The San Fernando Valley is the capital of the multi-million dollar porn industry. In 2004, porn actor Darren Jams contracted HIV from working in Brazil and spread the virus to three other actresses, one being an eighteen-year-old who had just gotten into porn. Just last month Los Angeles County health officials and The Los Angeles Times reported that a porn actress recently tested positive for HIV. What they later learned was that there have been 16 previously unpublicized cases of HIV since 2004, pushing the number to 22 porn stars. The tragic part is that no one in the industry has learned from the dangers and lack of oversight. Since the 2004 outbreak, efforts were created to protect the porn stars. The recent event sparked debate about the legality of the porn industry. In California it is certainly legal and definitely unregulated.

I find a strange contradiction of sorts. Currently, prostitution is illegal in most states, except Nevada. And in California, prostitution and solicitation for prostitution is prohibited, whereas making money from filming sex scenes and selling these films is an altogether legitimate business. I don’t get it. Are porn stars merely prostitutes that have sex with each other and you are just the paying spectator? Is playing the passive-participant role (watching) instead of the active role (participating) the dividing line?

And what about the porn industry itself? Have they been doing anything to protect their employees? Are their employees merely exploited for their services? The Adult Industry Medical (AIM) Healthcare Foundation has a specific protocol for HIV testing. They recommend porn stars to get tested for HIV every 30 days. One month? Really? Is the porn industry kidding themselves? It takes a nine to eleven day window where a person can be infected, yet still be able to test negative. But because the nature of the work, porn stars don’t just sleep with other porn stars. They are people. They go home and sleep with their significant others. To get tested after a lot of sexual activity with many partners once a month—it’s ridiculous!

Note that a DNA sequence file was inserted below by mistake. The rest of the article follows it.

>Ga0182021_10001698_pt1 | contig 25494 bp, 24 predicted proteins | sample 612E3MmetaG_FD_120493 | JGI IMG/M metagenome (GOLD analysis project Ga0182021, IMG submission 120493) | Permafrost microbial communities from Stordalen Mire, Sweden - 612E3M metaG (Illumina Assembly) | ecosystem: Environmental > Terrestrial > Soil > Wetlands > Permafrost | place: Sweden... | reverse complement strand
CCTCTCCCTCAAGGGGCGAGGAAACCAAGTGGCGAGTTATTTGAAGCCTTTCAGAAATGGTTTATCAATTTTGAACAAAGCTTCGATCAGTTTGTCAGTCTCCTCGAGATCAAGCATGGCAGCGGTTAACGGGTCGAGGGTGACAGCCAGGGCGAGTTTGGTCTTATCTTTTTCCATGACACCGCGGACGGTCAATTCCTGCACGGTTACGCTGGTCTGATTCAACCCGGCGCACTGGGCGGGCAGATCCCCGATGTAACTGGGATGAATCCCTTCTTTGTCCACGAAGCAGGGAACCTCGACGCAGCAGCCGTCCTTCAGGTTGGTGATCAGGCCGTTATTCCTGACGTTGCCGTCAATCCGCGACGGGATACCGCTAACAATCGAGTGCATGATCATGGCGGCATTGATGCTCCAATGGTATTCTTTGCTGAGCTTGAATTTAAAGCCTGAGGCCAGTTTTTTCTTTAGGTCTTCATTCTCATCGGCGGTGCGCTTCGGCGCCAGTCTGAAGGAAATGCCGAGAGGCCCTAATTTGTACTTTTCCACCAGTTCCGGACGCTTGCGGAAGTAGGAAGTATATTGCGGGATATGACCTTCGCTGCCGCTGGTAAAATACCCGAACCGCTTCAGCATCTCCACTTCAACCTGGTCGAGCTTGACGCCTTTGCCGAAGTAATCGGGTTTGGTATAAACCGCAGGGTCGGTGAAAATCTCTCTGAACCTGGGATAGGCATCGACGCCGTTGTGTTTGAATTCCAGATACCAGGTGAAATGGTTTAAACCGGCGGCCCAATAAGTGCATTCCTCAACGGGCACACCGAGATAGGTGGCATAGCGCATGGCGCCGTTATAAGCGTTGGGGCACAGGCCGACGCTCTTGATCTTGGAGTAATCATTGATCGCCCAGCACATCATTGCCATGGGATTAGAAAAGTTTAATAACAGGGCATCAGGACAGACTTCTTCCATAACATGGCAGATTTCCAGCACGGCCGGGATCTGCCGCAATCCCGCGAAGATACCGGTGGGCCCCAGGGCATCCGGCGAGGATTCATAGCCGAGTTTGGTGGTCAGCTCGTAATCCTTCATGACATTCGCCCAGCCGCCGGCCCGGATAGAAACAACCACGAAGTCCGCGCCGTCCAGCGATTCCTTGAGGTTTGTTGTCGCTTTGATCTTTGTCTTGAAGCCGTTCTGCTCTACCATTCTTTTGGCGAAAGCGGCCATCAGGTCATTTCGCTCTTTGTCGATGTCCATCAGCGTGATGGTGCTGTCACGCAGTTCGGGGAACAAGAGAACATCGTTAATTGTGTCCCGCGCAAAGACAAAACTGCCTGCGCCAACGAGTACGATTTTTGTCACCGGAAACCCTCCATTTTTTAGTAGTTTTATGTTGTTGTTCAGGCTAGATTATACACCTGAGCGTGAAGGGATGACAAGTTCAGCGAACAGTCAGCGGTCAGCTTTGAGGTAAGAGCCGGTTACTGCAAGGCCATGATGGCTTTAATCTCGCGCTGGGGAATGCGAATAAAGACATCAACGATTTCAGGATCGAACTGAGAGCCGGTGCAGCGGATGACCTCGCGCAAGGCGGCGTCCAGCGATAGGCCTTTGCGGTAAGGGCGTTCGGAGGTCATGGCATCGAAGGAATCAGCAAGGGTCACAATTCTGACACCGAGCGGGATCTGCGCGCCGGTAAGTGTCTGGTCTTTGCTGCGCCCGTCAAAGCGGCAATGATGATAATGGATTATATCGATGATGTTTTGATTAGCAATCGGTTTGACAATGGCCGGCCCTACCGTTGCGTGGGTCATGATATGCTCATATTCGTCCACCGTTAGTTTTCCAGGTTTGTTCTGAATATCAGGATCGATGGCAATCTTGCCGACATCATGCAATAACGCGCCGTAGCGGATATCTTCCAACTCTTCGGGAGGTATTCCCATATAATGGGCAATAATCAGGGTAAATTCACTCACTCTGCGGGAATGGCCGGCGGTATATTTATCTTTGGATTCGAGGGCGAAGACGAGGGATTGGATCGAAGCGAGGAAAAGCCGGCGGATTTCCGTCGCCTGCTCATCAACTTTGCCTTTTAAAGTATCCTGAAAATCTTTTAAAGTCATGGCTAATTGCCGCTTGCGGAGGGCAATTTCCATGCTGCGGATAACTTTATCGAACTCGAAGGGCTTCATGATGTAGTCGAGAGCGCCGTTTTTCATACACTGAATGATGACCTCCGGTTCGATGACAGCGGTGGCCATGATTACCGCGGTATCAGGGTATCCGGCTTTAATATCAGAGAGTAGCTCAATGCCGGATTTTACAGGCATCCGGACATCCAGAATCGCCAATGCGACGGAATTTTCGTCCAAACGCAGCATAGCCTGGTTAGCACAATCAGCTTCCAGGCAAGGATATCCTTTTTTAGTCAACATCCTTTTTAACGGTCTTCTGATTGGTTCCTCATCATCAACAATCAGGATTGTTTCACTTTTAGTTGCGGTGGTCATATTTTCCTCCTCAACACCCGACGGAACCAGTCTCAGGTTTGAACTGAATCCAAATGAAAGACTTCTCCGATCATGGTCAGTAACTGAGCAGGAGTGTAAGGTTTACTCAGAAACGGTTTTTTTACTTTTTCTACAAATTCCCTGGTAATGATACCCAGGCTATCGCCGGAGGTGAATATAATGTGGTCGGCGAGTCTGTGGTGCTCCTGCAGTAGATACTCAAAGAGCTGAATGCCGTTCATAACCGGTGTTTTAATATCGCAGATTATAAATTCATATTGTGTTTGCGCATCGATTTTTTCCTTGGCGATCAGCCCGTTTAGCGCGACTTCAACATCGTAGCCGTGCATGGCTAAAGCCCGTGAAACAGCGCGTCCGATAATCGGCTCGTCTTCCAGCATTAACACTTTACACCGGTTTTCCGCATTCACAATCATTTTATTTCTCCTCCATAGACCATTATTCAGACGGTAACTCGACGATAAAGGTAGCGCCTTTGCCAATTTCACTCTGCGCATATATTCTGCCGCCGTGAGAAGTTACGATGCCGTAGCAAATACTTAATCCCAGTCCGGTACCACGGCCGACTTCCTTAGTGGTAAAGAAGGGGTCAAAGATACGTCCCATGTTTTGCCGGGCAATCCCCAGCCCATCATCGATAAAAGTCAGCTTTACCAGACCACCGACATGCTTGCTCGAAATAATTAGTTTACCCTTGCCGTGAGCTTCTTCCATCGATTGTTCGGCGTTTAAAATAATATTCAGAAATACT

Photo Credit: Minimus

But that’s not the only thing ridiculous. Porn producers often discourage the actors and actresses from wearing condoms, believing that the public favors seeing them performing unprotected sex. The producers are willing to risk their performers’ health to make more money. If we require construction workers to wear hardhats for protection and doctors to wear masks to prevent infection, then why aren’t these porn starts required to wear condoms. The gay porn industry has been using condoms. The straight porn industry could learn a thing or two. But with this lack of regulation, not much is being done.

Maybe people think porn stars aren’t just worth the time, that it’s their fault. Maybe if it was someone else at a more “respectable” job things would change. For now, there is an effort to renew the “Condoms in Porn” legislation in California. The organizers of the law say that it is similar to the Labor Code that requires hard hats as safety precautions in work cites in California. The U.S. Labor Law protects legal workers, thus the real issue now is whether the porn industry is a legal industry. And the debate continues while their employees have health issues that can affect others. What does this reveal about our identities?

Photo Credit: Minimus


Filed under Entertainment, Life, Movies/TV